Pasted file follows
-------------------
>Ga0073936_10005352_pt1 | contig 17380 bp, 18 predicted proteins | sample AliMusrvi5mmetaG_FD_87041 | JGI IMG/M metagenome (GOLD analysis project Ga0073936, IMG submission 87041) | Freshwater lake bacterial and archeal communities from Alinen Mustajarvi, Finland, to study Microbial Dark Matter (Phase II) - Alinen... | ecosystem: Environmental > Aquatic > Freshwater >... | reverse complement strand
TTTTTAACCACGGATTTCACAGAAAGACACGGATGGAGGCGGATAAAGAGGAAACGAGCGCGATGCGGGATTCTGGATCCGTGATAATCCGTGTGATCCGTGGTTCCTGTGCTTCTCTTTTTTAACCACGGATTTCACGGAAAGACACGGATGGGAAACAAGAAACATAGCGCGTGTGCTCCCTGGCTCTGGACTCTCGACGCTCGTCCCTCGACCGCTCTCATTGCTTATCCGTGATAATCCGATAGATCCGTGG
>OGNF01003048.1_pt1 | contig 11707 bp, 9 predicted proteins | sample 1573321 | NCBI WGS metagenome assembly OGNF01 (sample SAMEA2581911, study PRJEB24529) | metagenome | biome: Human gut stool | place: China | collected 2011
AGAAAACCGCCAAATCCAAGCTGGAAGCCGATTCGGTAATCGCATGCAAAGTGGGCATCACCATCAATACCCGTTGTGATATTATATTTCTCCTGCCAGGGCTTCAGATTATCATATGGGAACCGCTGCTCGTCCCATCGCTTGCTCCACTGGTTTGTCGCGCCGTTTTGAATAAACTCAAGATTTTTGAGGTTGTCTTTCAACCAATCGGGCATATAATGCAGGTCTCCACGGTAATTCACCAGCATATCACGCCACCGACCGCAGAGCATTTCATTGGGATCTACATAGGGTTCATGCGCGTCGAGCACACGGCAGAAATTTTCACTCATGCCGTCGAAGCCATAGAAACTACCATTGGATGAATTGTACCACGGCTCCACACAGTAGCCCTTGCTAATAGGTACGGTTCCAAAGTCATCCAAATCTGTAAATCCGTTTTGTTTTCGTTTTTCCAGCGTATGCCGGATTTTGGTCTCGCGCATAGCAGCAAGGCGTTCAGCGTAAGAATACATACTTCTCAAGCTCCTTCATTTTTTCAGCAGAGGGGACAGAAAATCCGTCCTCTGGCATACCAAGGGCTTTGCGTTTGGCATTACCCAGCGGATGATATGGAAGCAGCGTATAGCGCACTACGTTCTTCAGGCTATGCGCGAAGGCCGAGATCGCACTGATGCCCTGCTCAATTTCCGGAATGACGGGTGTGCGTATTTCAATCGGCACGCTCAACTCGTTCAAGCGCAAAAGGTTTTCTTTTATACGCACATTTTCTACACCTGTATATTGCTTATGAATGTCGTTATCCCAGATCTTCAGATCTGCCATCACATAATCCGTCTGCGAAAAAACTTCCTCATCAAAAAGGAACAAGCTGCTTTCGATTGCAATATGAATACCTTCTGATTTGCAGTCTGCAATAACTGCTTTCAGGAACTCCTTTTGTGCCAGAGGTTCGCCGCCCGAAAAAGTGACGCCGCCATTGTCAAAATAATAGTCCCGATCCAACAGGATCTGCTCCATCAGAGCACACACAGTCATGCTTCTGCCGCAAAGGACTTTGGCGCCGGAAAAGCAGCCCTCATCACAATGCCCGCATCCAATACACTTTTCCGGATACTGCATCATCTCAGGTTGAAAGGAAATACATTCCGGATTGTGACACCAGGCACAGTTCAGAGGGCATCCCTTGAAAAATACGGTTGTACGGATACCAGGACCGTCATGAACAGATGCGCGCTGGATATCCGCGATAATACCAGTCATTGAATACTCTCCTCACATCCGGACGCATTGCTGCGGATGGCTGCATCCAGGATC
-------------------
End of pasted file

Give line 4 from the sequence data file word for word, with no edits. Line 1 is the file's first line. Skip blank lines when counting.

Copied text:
AGAAAACCGCCAAATCCAAGCTGGAAGCCGATTCGGTAATCGCATGCAAAGTGGGCATCACCATCAATACCCGTTGTGATATTATATTTCTCCTGCCAGGGCTTCAGATTATCATATGGGAACCGCTGCTCGTCCCATCGCTTGCTCCACTGGTTTGTCGCGCCGTTTTGAATAAACTCAAGATTTTTGAGGTTGTCTTTCAACCAATCGGGCATATAATGCAGGTCTCCACGGTAATTCACCAGCATATCACGCCACCGACCGCAGAGCATTTCATTGGGATCTACATAGGGTTCATGCGCGTCGAGCACACGGCAGAAATTTTCACTCATGCCGTCGAAGCCATAGAAACTACCATTGGATGAATTGTACCACGGCTCCACACAGTAGCCCTTGCTAATAGGTACGGTTCCAAAGTCATCCAAATCTGTAAATCCGTTTTGTTTTCGTTTTTCCAGCGTATGCCGGATTTTGGTCTCGCGCATAGCAGCAAGGCGTTCAGCGTAAGAATACATACTTCTCAAGCTCCTTCATTTTTTCAGCAGAGGGGACAGAAAATCCGTCCTCTGGCATACCAAGGGCTTTGCGTTTGGCATTACCCAGCGGATGATATGGAAGCAGCGTATAGCGCACTACGTTCTTCAGGCTATGCGCGAAGGCCGAGATCGCACTGATGCCCTGCTCAATTTCCGGAATGACGGGTGTGCGTATTTCAATCGGCACGCTCAACTCGTTCAAGCGCAAAAGGTTTTCTTTTATACGCACATTTTCTACACCTGTATATTGCTTATGAATGTCGTTATCCCAGATCTTCAGATCTGCCATCACATAATCCGTCTGCGAAAAAACTTCCTCATCAAAAAGGAACAAGCTGCTTTCGATTGCAATATGAATACCTTCTGATTTGCAGTCTGCAATAACTGCTTTCAGGAACTCCTTTTGTGCCAGAGGTTCGCCGCCCGAAAAAGTGACGCCGCCATTGTCAAAATAATAGTCCCGATCCAACAGGATCTGCTCCATCAGAGCACACACAGTCATGCTTCTGCCGCAAAGGACTTTGGCGCCGGAAAAGCAGCCCTCATCACAATGCCCGCATCCAATACACTTTTCCGGATACTGCATCATCTCAGGTTGAAAGGAAATACATTCCGGATTGTGACACCAGGCACAGTTCAGAGGGCATCCCTTGAAAAATACGGTTGTACGGATACCAGGACCGTCATGAACAGATGCGCGCTGGATATCCGCGATAATACCAGTCATTGAATACTCTCCTCACATCCGGACGCATTGCTGCGGATGGCTGCATCCAGGATC